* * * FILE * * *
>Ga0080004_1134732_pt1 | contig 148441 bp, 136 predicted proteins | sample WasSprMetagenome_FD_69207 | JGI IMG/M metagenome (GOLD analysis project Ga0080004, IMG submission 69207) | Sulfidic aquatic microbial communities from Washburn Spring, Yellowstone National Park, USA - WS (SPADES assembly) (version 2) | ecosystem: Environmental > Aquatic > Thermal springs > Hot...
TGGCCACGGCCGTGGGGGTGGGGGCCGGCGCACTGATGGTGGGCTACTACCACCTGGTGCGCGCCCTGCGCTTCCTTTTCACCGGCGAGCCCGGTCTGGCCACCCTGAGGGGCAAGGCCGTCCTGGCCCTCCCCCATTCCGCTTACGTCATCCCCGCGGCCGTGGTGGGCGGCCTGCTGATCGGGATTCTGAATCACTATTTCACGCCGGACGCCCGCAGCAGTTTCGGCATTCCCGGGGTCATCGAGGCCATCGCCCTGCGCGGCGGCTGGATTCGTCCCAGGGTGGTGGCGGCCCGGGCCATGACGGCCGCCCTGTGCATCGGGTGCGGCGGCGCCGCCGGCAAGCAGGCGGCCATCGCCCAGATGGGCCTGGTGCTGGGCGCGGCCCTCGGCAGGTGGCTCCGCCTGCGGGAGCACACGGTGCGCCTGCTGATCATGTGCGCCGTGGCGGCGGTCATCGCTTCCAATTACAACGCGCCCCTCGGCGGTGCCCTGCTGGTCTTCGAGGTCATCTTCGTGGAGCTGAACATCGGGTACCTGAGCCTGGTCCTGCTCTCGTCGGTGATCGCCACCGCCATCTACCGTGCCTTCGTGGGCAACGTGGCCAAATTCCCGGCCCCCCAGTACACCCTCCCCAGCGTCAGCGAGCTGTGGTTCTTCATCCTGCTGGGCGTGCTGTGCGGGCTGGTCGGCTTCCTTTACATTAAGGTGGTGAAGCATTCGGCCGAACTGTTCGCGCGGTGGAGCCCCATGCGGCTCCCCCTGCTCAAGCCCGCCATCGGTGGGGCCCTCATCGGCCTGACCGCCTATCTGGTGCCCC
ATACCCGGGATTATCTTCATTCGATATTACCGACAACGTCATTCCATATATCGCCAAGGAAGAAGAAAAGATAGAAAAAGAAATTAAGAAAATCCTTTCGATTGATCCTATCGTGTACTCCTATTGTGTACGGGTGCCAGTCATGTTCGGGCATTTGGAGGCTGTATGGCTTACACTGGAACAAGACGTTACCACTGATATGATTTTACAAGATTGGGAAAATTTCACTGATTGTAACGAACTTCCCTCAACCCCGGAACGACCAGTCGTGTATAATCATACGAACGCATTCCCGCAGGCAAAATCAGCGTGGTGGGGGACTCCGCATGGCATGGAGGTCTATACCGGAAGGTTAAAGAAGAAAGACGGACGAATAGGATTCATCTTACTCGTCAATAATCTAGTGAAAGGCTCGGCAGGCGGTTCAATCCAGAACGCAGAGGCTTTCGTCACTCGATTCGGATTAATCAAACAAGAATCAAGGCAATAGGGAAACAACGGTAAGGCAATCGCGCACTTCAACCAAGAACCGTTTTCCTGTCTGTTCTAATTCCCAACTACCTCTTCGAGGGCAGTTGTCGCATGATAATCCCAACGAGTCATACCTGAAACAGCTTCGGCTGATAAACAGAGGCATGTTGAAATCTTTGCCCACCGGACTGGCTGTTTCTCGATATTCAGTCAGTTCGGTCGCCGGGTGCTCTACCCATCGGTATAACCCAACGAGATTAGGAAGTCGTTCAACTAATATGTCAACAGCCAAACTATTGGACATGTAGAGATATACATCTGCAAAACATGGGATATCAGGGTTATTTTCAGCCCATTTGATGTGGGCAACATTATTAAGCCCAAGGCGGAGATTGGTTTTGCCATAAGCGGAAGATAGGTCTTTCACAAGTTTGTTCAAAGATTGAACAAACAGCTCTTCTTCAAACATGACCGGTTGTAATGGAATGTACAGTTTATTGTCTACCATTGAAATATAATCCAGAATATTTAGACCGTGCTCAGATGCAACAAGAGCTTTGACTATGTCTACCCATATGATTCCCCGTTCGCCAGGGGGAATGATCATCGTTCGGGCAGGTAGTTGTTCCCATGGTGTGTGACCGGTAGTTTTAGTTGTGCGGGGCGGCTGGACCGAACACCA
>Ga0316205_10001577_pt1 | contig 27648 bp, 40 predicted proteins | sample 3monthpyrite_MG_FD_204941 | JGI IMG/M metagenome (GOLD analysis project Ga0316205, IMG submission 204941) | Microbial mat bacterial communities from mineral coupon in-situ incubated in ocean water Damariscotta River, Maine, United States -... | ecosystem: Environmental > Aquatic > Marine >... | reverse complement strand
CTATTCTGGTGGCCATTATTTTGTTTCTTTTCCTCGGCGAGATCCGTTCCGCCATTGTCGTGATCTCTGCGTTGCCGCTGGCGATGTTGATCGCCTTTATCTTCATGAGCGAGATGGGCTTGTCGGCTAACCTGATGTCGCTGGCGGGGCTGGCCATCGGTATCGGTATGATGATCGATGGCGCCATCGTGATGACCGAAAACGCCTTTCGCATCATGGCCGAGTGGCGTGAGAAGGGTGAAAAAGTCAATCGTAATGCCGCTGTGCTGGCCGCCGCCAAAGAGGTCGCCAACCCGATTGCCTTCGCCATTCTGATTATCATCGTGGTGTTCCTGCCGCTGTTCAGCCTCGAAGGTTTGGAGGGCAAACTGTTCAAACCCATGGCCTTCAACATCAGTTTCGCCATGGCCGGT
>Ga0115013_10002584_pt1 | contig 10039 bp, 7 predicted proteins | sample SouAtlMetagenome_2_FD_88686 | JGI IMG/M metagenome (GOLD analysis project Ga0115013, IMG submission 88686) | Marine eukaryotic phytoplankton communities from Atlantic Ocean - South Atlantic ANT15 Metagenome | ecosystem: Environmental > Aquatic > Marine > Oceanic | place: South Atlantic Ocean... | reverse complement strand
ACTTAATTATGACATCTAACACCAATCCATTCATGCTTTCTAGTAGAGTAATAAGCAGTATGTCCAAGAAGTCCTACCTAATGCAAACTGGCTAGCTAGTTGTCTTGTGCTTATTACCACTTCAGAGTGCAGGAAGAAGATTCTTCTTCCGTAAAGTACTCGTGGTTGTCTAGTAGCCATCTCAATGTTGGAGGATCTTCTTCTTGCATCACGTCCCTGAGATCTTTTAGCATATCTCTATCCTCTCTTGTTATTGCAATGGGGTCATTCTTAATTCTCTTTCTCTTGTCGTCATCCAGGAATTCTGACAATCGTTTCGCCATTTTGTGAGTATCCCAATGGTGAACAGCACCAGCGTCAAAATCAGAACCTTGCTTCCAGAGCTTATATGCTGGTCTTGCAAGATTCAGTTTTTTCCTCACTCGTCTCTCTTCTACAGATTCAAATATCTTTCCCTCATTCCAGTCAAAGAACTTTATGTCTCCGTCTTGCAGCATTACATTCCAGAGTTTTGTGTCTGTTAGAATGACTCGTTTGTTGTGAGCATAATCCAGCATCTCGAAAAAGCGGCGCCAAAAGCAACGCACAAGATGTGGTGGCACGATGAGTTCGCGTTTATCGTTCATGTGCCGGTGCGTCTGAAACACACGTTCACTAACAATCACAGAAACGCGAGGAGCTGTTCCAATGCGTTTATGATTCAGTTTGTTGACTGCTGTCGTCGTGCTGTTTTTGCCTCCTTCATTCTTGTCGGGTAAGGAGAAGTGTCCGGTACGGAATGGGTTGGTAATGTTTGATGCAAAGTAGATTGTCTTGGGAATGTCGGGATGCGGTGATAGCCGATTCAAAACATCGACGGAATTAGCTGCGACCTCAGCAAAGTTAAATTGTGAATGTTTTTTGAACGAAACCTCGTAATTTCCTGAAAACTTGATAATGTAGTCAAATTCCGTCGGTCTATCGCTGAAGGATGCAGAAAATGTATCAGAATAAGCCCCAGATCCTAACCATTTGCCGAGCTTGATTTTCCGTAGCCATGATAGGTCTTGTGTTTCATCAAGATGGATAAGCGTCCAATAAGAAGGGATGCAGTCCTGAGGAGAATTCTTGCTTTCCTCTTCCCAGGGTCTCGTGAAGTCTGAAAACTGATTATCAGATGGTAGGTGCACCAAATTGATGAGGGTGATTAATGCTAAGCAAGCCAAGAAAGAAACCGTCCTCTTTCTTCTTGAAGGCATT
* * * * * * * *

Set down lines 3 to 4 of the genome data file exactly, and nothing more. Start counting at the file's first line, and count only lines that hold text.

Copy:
ATACCCGGGATTATCTTCATTCGATATTACCGACAACGTCATTCCATATATCGCCAAGGAAGAAGAAAAGATAGAAAAAGAAATTAAGAAAATCCTTTCGATTGATCCTATCGTGTACTCCTATTGTGTACGGGTGCCAGTCATGTTCGGGCATTTGGAGGCTGTATGGCTTACACTGGAACAAGACGTTACCACTGATATGATTTTACAAGATTGGGAAAATTTCACTGATTGTAACGAACTTCCCTCAACCCCGGAACGACCAGTCGTGTATAATCATACGAACGCATTCCCGCAGGCAAAATCAGCGTGGTGGGGGACTCCGCATGGCATGGAGGTCTATACCGGAAGGTTAAAGAAGAAAGACGGACGAATAGGATTCATCTTACTCGTCAATAATCTAGTGAAAGGCTCGGCAGGCGGTTCAATCCAGAACGCAGAGGCTTTCGTCACTCGATTCGGATTAATCAAACAAGAATCAAGGCAATAGGGAAACAACGGTAAGGCAATCGCGCACTTCAACCAAGAACCGTTTTCCTGTCTGTTCTAATTCCCAACTACCTCTTCGAGGGCAGTTGTCGCATGATAATCCCAACGAGTCATACCTGAAACAGCTTCGGCTGATAAACAGAGGCATGTTGAAATCTTTGCCCACCGGACTGGCTGTTTCTCGATATTCAGTCAGTTCGGTCGCCGGGTGCTCTACCCATCGGTATAACCCAACGAGATTAGGAAGTCGTTCAACTAATATGTCAACAGCCAAACTATTGGACATGTAGAGATATACATCTGCAAAACATGGGATATCAGGGTTATTTTCAGCCCATTTGATGTGGGCAACATTATTAAGCCCAAGGCGGAGATTGGTTTTGCCATAAGCGGAAGATAGGTCTTTCACAAGTTTGTTCAAAGATTGAACAAACAGCTCTTCTTCAAACATGACCGGTTGTAATGGAATGTACAGTTTATTGTCTACCATTGAAATATAATCCAGAATATTTAGACCGTGCTCAGATGCAACAAGAGCTTTGACTATGTCTACCCATATGATTCCCCGTTCGCCAGGGGGAATGATCATCGTTCGGGCAGGTAGTTGTTCCCATGGTGTGTGACCGGTAGTTTTAGTTGTGCGGGGCGGCTGGACCGAACACCA
>Ga0316205_10001577_pt1 | contig 27648 bp, 40 predicted proteins | sample 3monthpyrite_MG_FD_204941 | JGI IMG/M metagenome (GOLD analysis project Ga0316205, IMG submission 204941) | Microbial mat bacterial communities from mineral coupon in-situ incubated in ocean water Damariscotta River, Maine, United States -... | ecosystem: Environmental > Aquatic > Marine >... | reverse complement strand